The remaining three candidates for Hunter and his crew have been iManage, edocs and NetDocuments. “We chose NetDocuments because we just felt they had the most advanced plan for us, in terms of their current technologies,” he says. “But were very careful to ensure that our users were involved in the choice because in the implementation of IT systems, the whole change management aspect is so crucial. It is so damn crucial.”
They spent at the least a 12 months researching the know-how alternative, and obtained the shortlisted suppliers to current to “over 60” customers in addition to the IT crew. They then proceeded to a proof-of-concept stage with the potential suppliers. “It was a tough decision,” says Hunter.
“When I came to the council, I introduced the idea of proof of concept. You cannot make a decision until you actually try the system out. You also have to talk to other customers. I’ve rung customers in the past who’ve said: ‘don’t touch this’. It might look good on paper, but until you’ve trialled it with the users, and sold it to them, it is just that.”
Hunter’s crew chosen Tikit because the implementation companion for the mission. “The level of expertise and support demonstrated by NetDocuments and Tikit really stood out during the tender process,” he says. “At a product level, NetDocuments’ heritage in cloud and security was very convincing.”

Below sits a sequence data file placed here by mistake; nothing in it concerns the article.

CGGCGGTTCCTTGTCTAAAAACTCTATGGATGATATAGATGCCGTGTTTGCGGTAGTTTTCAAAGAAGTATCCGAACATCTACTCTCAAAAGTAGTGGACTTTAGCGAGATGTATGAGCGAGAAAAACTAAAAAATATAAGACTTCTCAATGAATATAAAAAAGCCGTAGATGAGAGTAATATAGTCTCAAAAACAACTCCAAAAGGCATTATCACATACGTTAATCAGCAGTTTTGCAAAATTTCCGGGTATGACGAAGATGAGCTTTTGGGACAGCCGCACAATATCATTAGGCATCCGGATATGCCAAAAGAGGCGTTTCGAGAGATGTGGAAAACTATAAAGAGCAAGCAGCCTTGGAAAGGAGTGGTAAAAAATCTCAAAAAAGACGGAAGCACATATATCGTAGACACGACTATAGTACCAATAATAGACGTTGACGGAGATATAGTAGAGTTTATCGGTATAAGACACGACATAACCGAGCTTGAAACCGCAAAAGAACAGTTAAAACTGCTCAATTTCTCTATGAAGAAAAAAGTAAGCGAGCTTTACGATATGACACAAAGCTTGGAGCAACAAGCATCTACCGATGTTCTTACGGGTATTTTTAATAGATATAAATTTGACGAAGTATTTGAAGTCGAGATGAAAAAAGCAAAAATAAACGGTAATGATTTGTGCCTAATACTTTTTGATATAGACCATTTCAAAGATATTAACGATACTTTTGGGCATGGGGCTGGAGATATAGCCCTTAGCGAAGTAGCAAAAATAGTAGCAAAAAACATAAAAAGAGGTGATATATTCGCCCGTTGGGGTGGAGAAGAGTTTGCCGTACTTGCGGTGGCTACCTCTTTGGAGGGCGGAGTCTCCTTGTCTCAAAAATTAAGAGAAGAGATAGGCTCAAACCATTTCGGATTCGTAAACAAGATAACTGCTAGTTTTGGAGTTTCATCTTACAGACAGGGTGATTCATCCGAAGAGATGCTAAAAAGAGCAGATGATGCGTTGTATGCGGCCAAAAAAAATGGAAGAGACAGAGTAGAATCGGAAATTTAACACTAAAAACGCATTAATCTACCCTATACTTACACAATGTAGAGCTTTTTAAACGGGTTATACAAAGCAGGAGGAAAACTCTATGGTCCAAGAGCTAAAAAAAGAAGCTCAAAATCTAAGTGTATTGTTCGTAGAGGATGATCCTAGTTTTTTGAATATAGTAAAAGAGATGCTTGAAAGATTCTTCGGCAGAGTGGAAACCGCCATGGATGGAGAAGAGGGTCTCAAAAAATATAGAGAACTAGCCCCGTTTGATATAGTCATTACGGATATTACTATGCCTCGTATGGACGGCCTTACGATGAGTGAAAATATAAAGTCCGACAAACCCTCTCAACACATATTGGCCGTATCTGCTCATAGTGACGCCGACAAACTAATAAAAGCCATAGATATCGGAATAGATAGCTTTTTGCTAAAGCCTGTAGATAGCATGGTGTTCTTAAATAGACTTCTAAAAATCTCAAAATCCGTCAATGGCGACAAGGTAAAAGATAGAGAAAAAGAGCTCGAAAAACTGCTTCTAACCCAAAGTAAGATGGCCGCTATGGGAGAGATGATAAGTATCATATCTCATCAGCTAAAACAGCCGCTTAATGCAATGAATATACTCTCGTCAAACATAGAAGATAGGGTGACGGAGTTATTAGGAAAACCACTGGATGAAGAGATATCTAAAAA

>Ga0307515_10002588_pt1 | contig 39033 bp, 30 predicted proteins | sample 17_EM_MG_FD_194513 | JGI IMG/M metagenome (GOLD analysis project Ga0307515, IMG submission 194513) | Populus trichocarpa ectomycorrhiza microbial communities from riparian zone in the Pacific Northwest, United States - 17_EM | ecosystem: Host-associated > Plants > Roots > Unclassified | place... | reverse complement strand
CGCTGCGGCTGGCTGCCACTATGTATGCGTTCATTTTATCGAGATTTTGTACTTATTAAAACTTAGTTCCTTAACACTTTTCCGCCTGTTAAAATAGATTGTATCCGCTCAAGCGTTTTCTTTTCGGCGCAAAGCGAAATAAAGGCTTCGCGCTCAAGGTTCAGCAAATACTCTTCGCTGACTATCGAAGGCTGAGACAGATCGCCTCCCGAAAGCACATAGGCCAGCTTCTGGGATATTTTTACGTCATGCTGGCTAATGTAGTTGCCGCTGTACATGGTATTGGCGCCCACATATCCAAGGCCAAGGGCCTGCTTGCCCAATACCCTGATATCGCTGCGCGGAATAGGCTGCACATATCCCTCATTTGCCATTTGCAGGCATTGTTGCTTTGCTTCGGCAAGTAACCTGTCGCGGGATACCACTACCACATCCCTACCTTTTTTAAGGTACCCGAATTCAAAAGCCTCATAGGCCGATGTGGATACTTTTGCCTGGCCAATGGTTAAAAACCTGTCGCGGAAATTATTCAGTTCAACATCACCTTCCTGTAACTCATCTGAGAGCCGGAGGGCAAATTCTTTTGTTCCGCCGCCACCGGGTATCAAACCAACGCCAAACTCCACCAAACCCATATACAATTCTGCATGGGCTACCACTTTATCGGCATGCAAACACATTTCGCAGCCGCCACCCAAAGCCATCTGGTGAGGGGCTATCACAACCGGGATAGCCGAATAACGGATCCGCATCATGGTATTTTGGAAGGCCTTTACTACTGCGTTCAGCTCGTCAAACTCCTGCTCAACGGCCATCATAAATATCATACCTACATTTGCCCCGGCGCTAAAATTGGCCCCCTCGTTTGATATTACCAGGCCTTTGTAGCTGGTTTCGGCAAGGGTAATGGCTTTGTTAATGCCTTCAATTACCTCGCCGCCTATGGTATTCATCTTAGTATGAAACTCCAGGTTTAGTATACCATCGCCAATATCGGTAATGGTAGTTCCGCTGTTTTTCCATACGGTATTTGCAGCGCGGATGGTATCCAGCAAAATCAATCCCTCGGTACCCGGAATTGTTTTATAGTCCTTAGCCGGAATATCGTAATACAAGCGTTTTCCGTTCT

Tikit is claimed to have labored carefully with NetDocuments on a phased implementation that may see 35-40 million paperwork migrated to the brand new cloud-based DMS, which incorporates the headache of mapping an enormous quantity of unstructured knowledge.
The first part of the implementation noticed NetDocuments rolled out to 1,400 customers comprising the eight main administrative entities, for instance the Parliamentary Assembly, Directorate General I and Directorate General II.
And this occurred in the course of the pandemic. Tikit tailored its common on-site “floor walking” coaching programme to present professional digital assist to the Council of Europe’s IT division change management crew. The council’s IT division additionally supplied intensive change management, assist and common communication to its consumer base.
“After extensive testing, we successfully deployed NetDocuments to over 1,500 under exceptional circumstances where 90% of staff members were teleworking due to the coronavirus crisis,” says Hunter.
“NetDocuments will ensure every document we manage, store and share are fully protected and secure. The platform will become one of the main pillars of our IT system, helping to enhance productivity and ultimately contributing to the aim to enhancing human rights across Europe.”